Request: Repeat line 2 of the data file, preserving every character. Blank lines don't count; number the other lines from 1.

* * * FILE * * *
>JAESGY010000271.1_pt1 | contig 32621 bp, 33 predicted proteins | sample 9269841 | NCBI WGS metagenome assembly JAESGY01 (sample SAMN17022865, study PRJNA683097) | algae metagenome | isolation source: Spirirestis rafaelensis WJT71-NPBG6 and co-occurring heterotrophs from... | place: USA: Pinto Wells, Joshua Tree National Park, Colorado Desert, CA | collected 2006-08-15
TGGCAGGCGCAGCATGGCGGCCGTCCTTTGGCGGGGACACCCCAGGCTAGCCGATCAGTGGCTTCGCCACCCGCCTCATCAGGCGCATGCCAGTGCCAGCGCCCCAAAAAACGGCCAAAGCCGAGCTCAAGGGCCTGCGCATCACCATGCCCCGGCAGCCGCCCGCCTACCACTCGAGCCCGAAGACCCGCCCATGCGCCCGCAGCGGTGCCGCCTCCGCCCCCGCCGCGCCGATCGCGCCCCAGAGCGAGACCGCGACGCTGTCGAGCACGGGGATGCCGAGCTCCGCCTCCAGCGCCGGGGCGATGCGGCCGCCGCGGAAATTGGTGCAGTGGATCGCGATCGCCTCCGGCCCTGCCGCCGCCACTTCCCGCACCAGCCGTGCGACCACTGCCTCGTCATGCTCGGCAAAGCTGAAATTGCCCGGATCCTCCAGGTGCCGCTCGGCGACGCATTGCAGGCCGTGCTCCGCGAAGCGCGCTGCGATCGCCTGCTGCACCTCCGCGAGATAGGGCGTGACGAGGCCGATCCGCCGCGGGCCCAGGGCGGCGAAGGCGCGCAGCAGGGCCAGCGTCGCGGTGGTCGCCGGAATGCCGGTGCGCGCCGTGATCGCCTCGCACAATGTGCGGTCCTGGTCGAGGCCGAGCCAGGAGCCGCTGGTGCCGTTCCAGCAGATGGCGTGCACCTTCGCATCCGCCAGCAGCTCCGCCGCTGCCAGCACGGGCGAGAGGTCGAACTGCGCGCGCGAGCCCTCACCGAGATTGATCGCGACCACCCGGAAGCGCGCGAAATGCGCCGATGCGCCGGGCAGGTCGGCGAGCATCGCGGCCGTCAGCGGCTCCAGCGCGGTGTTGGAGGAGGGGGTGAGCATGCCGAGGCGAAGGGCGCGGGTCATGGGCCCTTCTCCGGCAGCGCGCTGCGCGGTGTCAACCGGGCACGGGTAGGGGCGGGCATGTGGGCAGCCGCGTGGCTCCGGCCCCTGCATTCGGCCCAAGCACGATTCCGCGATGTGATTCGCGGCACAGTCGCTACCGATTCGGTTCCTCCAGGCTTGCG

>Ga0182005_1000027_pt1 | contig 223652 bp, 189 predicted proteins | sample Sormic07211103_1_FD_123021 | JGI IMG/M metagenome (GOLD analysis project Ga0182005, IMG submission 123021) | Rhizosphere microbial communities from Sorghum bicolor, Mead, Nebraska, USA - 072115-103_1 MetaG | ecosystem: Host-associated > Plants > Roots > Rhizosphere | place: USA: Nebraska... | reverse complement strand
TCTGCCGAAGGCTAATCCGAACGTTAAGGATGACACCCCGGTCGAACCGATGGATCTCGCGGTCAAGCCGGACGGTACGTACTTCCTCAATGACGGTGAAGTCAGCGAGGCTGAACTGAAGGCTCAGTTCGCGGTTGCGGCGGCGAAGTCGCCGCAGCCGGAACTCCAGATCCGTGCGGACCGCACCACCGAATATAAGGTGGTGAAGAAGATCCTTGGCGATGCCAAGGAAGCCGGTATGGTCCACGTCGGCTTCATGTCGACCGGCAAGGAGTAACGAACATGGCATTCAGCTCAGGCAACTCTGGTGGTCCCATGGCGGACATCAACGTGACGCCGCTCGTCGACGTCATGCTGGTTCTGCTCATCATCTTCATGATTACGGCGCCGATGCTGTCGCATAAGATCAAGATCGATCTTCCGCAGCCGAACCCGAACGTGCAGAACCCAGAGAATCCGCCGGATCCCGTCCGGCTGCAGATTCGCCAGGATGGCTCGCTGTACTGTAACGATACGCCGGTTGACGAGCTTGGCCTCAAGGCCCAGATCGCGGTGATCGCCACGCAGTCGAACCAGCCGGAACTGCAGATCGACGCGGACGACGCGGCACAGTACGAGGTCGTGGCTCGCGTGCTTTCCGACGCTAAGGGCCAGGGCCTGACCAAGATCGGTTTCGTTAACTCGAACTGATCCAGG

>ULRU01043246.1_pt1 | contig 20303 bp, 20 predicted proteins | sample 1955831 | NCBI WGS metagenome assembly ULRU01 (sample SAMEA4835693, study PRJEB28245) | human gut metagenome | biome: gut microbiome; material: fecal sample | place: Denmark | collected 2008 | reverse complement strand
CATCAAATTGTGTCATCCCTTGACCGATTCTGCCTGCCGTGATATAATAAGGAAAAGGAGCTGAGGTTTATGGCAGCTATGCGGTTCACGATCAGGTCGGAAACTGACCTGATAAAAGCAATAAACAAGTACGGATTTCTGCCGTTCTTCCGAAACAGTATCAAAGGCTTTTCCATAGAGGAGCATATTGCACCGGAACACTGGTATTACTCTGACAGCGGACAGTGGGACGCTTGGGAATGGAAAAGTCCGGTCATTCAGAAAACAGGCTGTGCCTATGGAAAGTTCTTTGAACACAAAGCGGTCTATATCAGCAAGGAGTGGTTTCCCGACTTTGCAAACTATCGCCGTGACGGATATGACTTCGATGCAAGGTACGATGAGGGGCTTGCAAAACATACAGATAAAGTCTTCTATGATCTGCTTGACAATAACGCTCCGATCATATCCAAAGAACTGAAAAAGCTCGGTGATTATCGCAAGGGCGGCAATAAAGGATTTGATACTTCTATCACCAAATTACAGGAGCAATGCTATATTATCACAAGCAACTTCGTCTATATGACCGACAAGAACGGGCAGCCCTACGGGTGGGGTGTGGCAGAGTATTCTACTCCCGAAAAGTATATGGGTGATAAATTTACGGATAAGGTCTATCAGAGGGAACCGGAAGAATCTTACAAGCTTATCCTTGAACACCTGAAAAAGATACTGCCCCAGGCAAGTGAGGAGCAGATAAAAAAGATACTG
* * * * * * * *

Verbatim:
TGGCAGGCGCAGCATGGCGGCCGTCCTTTGGCGGGGACACCCCAGGCTAGCCGATCAGTGGCTTCGCCACCCGCCTCATCAGGCGCATGCCAGTGCCAGCGCCCCAAAAAACGGCCAAAGCCGAGCTCAAGGGCCTGCGCATCACCATGCCCCGGCAGCCGCCCGCCTACCACTCGAGCCCGAAGACCCGCCCATGCGCCCGCAGCGGTGCCGCCTCCGCCCCCGCCGCGCCGATCGCGCCCCAGAGCGAGACCGCGACGCTGTCGAGCACGGGGATGCCGAGCTCCGCCTCCAGCGCCGGGGCGATGCGGCCGCCGCGGAAATTGGTGCAGTGGATCGCGATCGCCTCCGGCCCTGCCGCCGCCACTTCCCGCACCAGCCGTGCGACCACTGCCTCGTCATGCTCGGCAAAGCTGAAATTGCCCGGATCCTCCAGGTGCCGCTCGGCGACGCATTGCAGGCCGTGCTCCGCGAAGCGCGCTGCGATCGCCTGCTGCACCTCCGCGAGATAGGGCGTGACGAGGCCGATCCGCCGCGGGCCCAGGGCGGCGAAGGCGCGCAGCAGGGCCAGCGTCGCGGTGGTCGCCGGAATGCCGGTGCGCGCCGTGATCGCCTCGCACAATGTGCGGTCCTGGTCGAGGCCGAGCCAGGAGCCGCTGGTGCCGTTCCAGCAGATGGCGTGCACCTTCGCATCCGCCAGCAGCTCCGCCGCTGCCAGCACGGGCGAGAGGTCGAACTGCGCGCGCGAGCCCTCACCGAGATTGATCGCGACCACCCGGAAGCGCGCGAAATGCGCCGATGCGCCGGGCAGGTCGGCGAGCATCGCGGCCGTCAGCGGCTCCAGCGCGGTGTTGGAGGAGGGGGTGAGCATGCCGAGGCGAAGGGCGCGGGTCATGGGCCCTTCTCCGGCAGCGCGCTGCGCGGTGTCAACCGGGCACGGGTAGGGGCGGGCATGTGGGCAGCCGCGTGGCTCCGGCCCCTGCATTCGGCCCAAGCACGATTCCGCGATGTGATTCGCGGCACAGTCGCTACCGATTCGGTTCCTCCAGGCTTGCG